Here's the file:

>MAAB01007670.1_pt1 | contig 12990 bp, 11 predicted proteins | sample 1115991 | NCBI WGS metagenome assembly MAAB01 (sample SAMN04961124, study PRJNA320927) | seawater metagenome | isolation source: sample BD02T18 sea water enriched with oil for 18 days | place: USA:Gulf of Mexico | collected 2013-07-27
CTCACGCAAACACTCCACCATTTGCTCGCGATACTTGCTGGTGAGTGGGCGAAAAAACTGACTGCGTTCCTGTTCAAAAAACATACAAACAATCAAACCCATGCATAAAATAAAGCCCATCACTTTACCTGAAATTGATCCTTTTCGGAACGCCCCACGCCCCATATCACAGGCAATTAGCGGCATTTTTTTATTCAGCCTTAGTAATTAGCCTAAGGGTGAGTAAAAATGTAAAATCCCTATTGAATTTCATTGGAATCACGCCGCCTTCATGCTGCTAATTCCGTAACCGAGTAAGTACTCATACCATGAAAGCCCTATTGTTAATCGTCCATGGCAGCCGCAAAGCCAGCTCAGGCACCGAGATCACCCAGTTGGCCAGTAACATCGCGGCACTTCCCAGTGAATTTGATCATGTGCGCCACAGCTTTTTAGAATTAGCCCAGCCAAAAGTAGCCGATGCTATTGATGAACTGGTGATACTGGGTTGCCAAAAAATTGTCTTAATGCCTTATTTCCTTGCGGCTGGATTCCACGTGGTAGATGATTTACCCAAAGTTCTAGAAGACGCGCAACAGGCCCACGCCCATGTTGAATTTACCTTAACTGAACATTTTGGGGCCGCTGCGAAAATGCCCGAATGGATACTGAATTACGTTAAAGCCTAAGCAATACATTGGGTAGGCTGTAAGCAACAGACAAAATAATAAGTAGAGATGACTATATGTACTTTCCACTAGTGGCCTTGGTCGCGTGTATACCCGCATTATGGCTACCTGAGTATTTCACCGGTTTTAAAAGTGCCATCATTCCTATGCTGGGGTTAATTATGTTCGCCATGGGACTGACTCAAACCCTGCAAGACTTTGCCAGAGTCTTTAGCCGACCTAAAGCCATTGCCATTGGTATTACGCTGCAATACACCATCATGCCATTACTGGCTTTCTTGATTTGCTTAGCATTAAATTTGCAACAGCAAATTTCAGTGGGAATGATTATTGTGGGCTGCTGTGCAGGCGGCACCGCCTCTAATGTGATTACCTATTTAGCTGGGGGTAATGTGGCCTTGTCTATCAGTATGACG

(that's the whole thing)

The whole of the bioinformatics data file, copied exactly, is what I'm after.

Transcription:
>MAAB01007670.1_pt1 | contig 12990 bp, 11 predicted proteins | sample 1115991 | NCBI WGS metagenome assembly MAAB01 (sample SAMN04961124, study PRJNA320927) | seawater metagenome | isolation source: sample BD02T18 sea water enriched with oil for 18 days | place: USA:Gulf of Mexico | collected 2013-07-27
CTCACGCAAACACTCCACCATTTGCTCGCGATACTTGCTGGTGAGTGGGCGAAAAAACTGACTGCGTTCCTGTTCAAAAAACATACAAACAATCAAACCCATGCATAAAATAAAGCCCATCACTTTACCTGAAATTGATCCTTTTCGGAACGCCCCACGCCCCATATCACAGGCAATTAGCGGCATTTTTTTATTCAGCCTTAGTAATTAGCCTAAGGGTGAGTAAAAATGTAAAATCCCTATTGAATTTCATTGGAATCACGCCGCCTTCATGCTGCTAATTCCGTAACCGAGTAAGTACTCATACCATGAAAGCCCTATTGTTAATCGTCCATGGCAGCCGCAAAGCCAGCTCAGGCACCGAGATCACCCAGTTGGCCAGTAACATCGCGGCACTTCCCAGTGAATTTGATCATGTGCGCCACAGCTTTTTAGAATTAGCCCAGCCAAAAGTAGCCGATGCTATTGATGAACTGGTGATACTGGGTTGCCAAAAAATTGTCTTAATGCCTTATTTCCTTGCGGCTGGATTCCACGTGGTAGATGATTTACCCAAAGTTCTAGAAGACGCGCAACAGGCCCACGCCCATGTTGAATTTACCTTAACTGAACATTTTGGGGCCGCTGCGAAAATGCCCGAATGGATACTGAATTACGTTAAAGCCTAAGCAATACATTGGGTAGGCTGTAAGCAACAGACAAAATAATAAGTAGAGATGACTATATGTACTTTCCACTAGTGGCCTTGGTCGCGTGTATACCCGCATTATGGCTACCTGAGTATTTCACCGGTTTTAAAAGTGCCATCATTCCTATGCTGGGGTTAATTATGTTCGCCATGGGACTGACTCAAACCCTGCAAGACTTTGCCAGAGTCTTTAGCCGACCTAAAGCCATTGCCATTGGTATTACGCTGCAATACACCATCATGCCATTACTGGCTTTCTTGATTTGCTTAGCATTAAATTTGCAACAGCAAATTTCAGTGGGAATGATTATTGTGGGCTGCTGTGCAGGCGGCACCGCCTCTAATGTGATTACCTATTTAGCTGGGGGTAATGTGGCCTTGTCTATCAGTATGACG